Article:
And I was just saying that whoever you were agreeing with, it wasn't me (unless you meant that the change in length could not be explained by temperature effects, in which case we ARE on the same wavelength.)
    That much we are definitely in agreement about. The question is how much it will or should change. We're talking about 1/3rd of a millimeter. .014" is quite a bit. Even I can machine better than that! LOL

    Quote Originally Posted by ballen View Post
    The effects of temperature on length are easy to understand, and are quantified by the thermal expansion coefficient, http://hyperphysics.phy-astr.gsu.edu...les/thexp.html. The three materials which are relevant for this discussion are glass, steel, and aluminium. For steel the expansion coefficient is 13 parts per million per degree Celsius. So if you have a 16" steel scale, and you raise the temperature by 10 Celsius, it will increase in length by 10 x 13 x 16"/1000000=0.002".
    I will admit I don't understand temperature as well as you, but I understand it enough to know that it has an effect on metal, and a thin strip is very susceptible to change. However, the .014" is a lot of change. I just don't see that in any normal shop. As I mentioned, opscimc's messages are detailed and are sometimes difficult to follow, for me. Some measurements were months apart. Some were days...but even if he's the greatest machinist with a pair of verniers, digital calipers are much more repeatable. He states he can measure within .002" with them.

    Quote Originally Posted by ballen View Post
    The temperature change needed to increase the length of Opscimc's scale by 0.014" is enough that he would not be able to enter the shop without protective clothing!
    Ok, for some reason I thought you were backing that up.

    Quote Originally Posted by ballen View Post
    If you read what he wrote, you will see that he used the SCALE from the calipers, which had recently been calibrated to 0.001", as a trusted length standard. This is a perfectly good method to verify a length change of 0.014".
    I don't understand why he didn't use the scale/screws on his machine.

    Quote Originally Posted by ballen View Post
    Alan, again, I never said that or wrote it!
    You didn't say that exactly, but in so many words you wanted me to measure with a tenth DTI but that I wouldn't need that accuracy on my mill in use. You don't find that hypocritical ? Anyway, I'm not trying to put words in your typing. I found some of it to be similar hypocritical response that was being thrown at me above. Those are people that own comparators, optical rotary tables, and measuring tools that can, err...only measure to .001" evidently...LOL

    Quote Originally Posted by ballen View Post
    In this point, we are completely in agreement. I would love to use magnetic strip scales on my machines, because they have tremendous advantages compared with glass scales, in their ease of mounting and resistance to dirt, coolant, and contamination. But I just don't trust their accuracy.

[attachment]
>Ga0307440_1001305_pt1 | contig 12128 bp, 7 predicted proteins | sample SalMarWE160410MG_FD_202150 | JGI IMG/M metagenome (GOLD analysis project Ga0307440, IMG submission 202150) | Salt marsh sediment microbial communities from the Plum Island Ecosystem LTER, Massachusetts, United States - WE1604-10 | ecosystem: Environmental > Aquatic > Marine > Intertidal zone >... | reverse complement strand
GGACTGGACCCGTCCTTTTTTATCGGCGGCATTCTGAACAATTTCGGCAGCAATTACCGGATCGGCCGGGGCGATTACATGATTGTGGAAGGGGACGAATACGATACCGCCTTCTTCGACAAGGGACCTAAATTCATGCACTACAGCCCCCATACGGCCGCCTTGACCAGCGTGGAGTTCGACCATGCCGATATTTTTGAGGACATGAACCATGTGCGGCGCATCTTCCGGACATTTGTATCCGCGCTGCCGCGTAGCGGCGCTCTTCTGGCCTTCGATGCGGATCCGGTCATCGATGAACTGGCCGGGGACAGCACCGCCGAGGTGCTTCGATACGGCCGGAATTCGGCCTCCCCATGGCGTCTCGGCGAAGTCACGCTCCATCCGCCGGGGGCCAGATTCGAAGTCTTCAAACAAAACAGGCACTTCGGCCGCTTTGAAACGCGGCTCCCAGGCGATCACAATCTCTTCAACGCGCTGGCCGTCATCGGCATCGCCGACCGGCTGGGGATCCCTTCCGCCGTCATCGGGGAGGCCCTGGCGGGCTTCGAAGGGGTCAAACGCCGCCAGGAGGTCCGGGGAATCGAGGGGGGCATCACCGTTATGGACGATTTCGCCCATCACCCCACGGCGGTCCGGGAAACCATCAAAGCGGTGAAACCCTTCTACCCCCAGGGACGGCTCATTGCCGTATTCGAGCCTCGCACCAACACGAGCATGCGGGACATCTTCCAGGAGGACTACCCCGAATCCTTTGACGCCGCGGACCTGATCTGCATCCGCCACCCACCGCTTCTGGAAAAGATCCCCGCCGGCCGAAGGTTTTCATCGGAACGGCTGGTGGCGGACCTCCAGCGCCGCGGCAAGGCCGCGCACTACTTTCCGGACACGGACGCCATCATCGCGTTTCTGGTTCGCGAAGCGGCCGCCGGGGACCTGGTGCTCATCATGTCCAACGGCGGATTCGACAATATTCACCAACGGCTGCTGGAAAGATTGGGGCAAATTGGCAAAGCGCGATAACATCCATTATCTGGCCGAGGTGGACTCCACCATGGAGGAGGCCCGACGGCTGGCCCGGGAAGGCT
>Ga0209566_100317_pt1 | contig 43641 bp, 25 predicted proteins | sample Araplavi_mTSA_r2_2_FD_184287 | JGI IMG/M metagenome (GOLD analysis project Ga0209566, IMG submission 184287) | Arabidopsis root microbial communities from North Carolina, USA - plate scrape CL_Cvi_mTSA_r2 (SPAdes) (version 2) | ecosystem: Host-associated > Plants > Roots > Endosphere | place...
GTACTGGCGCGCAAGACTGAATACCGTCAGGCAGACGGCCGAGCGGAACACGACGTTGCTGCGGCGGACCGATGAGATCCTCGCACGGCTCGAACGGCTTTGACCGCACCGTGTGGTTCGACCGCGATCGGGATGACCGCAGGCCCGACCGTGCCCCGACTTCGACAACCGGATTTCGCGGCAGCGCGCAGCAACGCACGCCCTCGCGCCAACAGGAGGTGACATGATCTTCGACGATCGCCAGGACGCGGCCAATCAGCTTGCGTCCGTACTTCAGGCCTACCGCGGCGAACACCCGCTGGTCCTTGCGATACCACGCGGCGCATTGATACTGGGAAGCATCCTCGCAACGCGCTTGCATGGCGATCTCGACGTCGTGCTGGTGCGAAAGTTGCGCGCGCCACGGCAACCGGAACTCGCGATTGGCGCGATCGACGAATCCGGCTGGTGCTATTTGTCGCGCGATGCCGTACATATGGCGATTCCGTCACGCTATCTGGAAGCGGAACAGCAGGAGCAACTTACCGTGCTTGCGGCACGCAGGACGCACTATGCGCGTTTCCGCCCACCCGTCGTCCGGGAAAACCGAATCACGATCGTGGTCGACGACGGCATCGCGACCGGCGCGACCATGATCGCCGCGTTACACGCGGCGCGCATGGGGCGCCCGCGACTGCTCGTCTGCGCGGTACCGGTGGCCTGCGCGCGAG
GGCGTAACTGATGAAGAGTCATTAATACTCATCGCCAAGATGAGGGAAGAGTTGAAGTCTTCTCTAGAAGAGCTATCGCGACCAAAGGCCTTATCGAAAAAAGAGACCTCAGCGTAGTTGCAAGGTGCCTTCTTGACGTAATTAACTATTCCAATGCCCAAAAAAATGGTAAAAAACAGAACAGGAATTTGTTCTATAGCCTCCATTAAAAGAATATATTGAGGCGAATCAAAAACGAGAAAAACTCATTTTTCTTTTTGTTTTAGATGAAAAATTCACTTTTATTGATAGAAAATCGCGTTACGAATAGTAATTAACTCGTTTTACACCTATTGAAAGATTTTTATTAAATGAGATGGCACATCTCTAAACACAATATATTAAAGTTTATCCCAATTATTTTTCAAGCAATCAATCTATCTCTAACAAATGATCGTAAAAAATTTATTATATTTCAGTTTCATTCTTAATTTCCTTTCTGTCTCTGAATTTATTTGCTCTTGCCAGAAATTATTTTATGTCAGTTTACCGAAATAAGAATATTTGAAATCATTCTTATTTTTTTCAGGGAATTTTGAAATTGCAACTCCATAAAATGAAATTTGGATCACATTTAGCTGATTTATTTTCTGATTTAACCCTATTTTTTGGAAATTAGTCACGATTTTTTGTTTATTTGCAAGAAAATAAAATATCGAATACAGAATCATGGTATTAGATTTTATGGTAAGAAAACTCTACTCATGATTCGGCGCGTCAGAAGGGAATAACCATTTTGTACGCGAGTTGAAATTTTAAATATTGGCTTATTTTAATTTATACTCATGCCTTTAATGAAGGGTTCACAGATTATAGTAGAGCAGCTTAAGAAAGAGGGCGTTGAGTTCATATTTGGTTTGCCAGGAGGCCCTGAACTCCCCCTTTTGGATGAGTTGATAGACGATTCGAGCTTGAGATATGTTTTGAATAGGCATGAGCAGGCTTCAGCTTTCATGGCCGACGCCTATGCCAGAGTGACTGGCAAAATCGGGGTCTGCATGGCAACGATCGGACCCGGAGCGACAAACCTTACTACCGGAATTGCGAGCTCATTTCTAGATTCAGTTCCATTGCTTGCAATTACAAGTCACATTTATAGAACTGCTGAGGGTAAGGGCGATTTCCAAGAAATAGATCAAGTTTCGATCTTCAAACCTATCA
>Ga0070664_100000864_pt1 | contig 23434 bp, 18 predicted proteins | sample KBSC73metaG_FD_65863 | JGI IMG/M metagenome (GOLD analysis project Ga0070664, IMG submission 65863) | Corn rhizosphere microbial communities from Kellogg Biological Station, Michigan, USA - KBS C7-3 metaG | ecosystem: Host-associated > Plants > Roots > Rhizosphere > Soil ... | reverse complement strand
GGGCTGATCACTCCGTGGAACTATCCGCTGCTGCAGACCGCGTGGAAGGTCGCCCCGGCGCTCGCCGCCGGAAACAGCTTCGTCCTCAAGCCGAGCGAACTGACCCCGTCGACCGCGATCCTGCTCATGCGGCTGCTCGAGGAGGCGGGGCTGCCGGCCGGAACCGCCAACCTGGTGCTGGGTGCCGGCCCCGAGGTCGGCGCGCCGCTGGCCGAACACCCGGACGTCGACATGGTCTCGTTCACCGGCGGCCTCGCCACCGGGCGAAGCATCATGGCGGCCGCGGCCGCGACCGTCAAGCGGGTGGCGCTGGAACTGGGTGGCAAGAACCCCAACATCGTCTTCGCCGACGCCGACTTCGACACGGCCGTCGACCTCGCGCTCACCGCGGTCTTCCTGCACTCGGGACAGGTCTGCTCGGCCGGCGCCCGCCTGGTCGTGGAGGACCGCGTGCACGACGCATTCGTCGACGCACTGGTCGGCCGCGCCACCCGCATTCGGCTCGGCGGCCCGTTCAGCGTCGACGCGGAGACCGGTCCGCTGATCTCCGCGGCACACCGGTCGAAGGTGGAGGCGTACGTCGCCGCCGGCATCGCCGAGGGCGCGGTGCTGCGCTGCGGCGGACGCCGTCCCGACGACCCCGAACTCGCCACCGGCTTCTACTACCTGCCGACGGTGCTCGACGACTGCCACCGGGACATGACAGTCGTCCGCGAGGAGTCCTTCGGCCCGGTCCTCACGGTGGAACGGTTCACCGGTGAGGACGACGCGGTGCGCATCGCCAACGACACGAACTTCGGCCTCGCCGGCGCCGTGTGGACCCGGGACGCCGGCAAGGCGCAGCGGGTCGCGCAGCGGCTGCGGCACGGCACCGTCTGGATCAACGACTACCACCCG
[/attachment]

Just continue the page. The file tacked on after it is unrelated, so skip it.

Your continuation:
We are, I don't trust them until I understand them better. Glass is proven.

    I don't know when I'll get my order, but it could be here soon.

    My refi closed yesterday...I think I'll treat myself to a Harbor Freight DTI, that's all the accuracy I'll ever need...

    And I will tell you this, cause it's kind of funny in the sense of this thread. I have measured multiple times and different diameters on the lathe, and I will see times where a .001" Starrett plunger will show .002" TIR when centering, but a .0001" DTI will show .003". Obviously it's more sensitive, and it could be the gauge is off, but it has a calibration sticker from a couple years before I bought it...been a number of years since though...it's a decent gauge. I have to say I trust the DTI more.

    BTW, I bought a Starrett LastWord .0001 DTI from Danny here on PM, it was in one of those little red boxes with all the adapters and such...I think I paid him $120 plus shipping. Well, I learned I don't like those last word DTIs at all, and gave it away to a friend for free about a week ago...maybe it was too accurate for me ???

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    To answer a few questions- my mill is a lever model, the DRO is the latest Sino unit, from the markings on the scales they appear to be made in Germany. However, regardless of the country of manufacture they seem to conform in conjunction with the readers to the test certificates for each reader. I have the 5 micron ones which to me is quite sufficient. I have seen a 1 micron glass scale with the extra digit blanked off on the readout. The constant changing digit nearly drove the owner mad!, perhaps good on a cylindrical grinder but not on a mill.